Illustration: English crewelwork.


Crewelwork, or perhaps a more technically accurate phrase would be crewel embroidery, is a distinct technique of embroidery that has a long history in Europe, and in England can trace its history back to the construction of the Bayeux tapestry and beyond.


Although crewelwork often used outlined compositional aids in order to guide the stitching, it could equally be constructed without any guides, or only basic and roughly drawn guides, allowing the crewel worker an element of creative freedom, adding details as they progressed.


Crewel embroidery was usually produced using wool rather than cotton or silk, which separates it from the main embroidery medium, though this does not make it unique. Even though the woollen yarn used was fine in comparison to general wool yarn use, the wool still gave a much thicker stitch producing a raised aspect to the finished embroidery, which gave it its unique style. However, because of the thickness of the yarn an embroidery hoop or frame was needed in order to maintain an even tension so that the yarn did not distort the base fabric.

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Illustration: Motif for embroidered crewelwork, 17th century.

Probably the best examples of English crewelwork were that produced during the Jacobean period, the first part of the seventeenth century. Some examples are luckily still with us. They give us an insight into the high quality and standard that was regularly achieved by the women who produced these historical gems of embroidery. It is a tribute to them that we still admire these Jacobean crewel work pieces four hundred years after they were first produced.


Much of the crewelwork was created for domestic settings. Bedroom furnishings were particularly popular and most large country houses had crewelwork bed hangings and covers that were being used generations after their creation. Crewelwork was also used to a certain extent in clothing, with crewel-embroidered jackets being popular for both sexes at the beginning of the seventeenth century.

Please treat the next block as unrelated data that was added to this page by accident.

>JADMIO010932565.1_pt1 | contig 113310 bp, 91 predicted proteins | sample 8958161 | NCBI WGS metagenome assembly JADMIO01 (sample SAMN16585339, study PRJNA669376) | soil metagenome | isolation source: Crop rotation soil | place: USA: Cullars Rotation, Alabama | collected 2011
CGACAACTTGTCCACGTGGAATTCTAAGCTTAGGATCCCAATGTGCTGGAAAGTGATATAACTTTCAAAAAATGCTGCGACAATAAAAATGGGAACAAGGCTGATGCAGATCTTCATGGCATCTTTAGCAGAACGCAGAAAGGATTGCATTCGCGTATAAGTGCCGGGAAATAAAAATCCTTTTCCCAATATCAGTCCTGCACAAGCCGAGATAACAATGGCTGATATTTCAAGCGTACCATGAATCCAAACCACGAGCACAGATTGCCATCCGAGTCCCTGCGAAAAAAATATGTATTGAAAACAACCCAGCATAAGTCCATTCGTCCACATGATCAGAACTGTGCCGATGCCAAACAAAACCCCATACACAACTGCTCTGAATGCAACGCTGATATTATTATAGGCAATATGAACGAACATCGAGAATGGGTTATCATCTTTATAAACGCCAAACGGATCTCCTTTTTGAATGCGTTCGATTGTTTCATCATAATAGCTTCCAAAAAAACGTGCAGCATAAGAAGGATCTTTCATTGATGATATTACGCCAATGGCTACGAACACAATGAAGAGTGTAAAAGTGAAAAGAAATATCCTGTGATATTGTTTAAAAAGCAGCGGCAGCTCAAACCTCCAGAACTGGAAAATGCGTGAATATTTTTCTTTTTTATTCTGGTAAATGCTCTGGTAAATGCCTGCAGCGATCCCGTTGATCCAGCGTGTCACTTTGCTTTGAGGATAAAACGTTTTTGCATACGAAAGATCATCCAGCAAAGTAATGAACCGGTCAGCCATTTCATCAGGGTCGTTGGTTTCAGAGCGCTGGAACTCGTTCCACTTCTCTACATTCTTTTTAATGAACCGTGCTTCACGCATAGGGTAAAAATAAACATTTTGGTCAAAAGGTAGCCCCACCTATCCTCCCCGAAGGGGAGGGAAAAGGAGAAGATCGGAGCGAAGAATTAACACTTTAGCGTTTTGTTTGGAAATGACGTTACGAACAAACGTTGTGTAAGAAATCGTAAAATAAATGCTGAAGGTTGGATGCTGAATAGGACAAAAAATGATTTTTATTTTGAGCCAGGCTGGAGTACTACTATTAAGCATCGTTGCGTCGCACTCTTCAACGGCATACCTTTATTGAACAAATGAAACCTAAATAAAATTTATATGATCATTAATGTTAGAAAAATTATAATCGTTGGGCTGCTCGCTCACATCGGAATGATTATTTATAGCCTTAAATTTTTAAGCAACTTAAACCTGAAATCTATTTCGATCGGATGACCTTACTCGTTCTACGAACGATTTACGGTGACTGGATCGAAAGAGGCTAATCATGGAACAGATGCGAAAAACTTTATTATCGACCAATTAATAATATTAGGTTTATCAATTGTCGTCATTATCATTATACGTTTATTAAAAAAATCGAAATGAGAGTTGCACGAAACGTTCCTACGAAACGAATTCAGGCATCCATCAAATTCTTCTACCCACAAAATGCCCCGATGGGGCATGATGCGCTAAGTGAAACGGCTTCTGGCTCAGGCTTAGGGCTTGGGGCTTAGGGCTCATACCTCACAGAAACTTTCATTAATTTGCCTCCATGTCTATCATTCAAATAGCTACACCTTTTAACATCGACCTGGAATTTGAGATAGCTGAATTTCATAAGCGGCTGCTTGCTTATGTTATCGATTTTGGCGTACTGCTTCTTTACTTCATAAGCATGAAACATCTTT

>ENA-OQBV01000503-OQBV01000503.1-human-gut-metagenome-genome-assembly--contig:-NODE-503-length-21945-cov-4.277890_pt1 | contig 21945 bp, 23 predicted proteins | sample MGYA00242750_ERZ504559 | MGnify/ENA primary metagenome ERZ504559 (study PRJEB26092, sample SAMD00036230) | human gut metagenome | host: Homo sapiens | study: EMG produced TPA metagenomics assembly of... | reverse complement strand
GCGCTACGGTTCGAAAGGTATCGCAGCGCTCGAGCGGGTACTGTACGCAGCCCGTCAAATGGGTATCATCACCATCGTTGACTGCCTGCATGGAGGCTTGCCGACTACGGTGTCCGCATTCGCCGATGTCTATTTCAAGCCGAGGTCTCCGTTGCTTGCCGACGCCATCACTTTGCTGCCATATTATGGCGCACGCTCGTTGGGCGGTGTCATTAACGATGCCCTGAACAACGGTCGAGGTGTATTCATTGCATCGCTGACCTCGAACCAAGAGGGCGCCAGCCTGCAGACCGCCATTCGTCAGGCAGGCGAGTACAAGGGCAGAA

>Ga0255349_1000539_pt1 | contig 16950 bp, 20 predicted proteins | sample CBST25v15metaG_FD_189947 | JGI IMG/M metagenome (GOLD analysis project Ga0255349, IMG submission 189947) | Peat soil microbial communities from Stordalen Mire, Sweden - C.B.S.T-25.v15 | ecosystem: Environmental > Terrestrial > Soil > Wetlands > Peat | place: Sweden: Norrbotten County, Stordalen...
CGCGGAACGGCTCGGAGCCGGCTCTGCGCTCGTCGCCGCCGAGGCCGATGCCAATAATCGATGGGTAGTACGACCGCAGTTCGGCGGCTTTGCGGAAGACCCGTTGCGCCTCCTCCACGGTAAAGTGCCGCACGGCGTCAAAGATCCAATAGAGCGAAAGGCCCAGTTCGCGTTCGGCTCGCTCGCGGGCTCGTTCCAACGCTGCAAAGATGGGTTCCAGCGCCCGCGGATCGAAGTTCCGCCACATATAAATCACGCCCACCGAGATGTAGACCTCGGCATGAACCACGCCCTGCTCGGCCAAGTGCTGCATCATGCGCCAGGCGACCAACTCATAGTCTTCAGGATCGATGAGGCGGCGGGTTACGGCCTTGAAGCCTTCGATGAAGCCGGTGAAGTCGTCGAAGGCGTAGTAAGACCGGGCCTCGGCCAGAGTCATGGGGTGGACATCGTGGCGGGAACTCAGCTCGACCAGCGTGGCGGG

Illustration: Leaf motif for embroidered crewelwork, 17th century.

Illustration: Leaf motif for embroidered crewelwork, 17th century.

 

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Illustration: Peter Saltonstall wearing an embroidered crewelwork jacket, 1610.

English crewelwork had at its root the decorative theme of the natural world of flora and fauna. Much of the work consisted of stylised flowers, leaves and trees. These could take the form of landscapes, with forest hunting scenes being particularly popular. However, some of the decorative work was much more complex and intertwined, using highly stylised flowers and leaves, giving a rich and detailed surface to the fabric.


This form of Jacobean crewelwork became inspirational to many who used embroidery within the nineteenth century Arts & Crafts movement. William Morris and his daughter May produced an element of their embroidered, printed and woven textile work that used this traditional and highly stylised English decorative art as its inspiration. It was its distinctive rural Englishness that seemed to appeal to the Morris's and the Arts & Crafts movement in general. The love of the English natural world was a magnet to the creative craft makers of the later nineteenth century. The high standards of hand production achieved by English Jacobean crewelwork deeply impressed them and the combination of the two meant that this form of crewelwork featured across the English Arts & Crafts movement for much of life of the movement.


This article was originally published in the Design, Decoration, Craft Blog.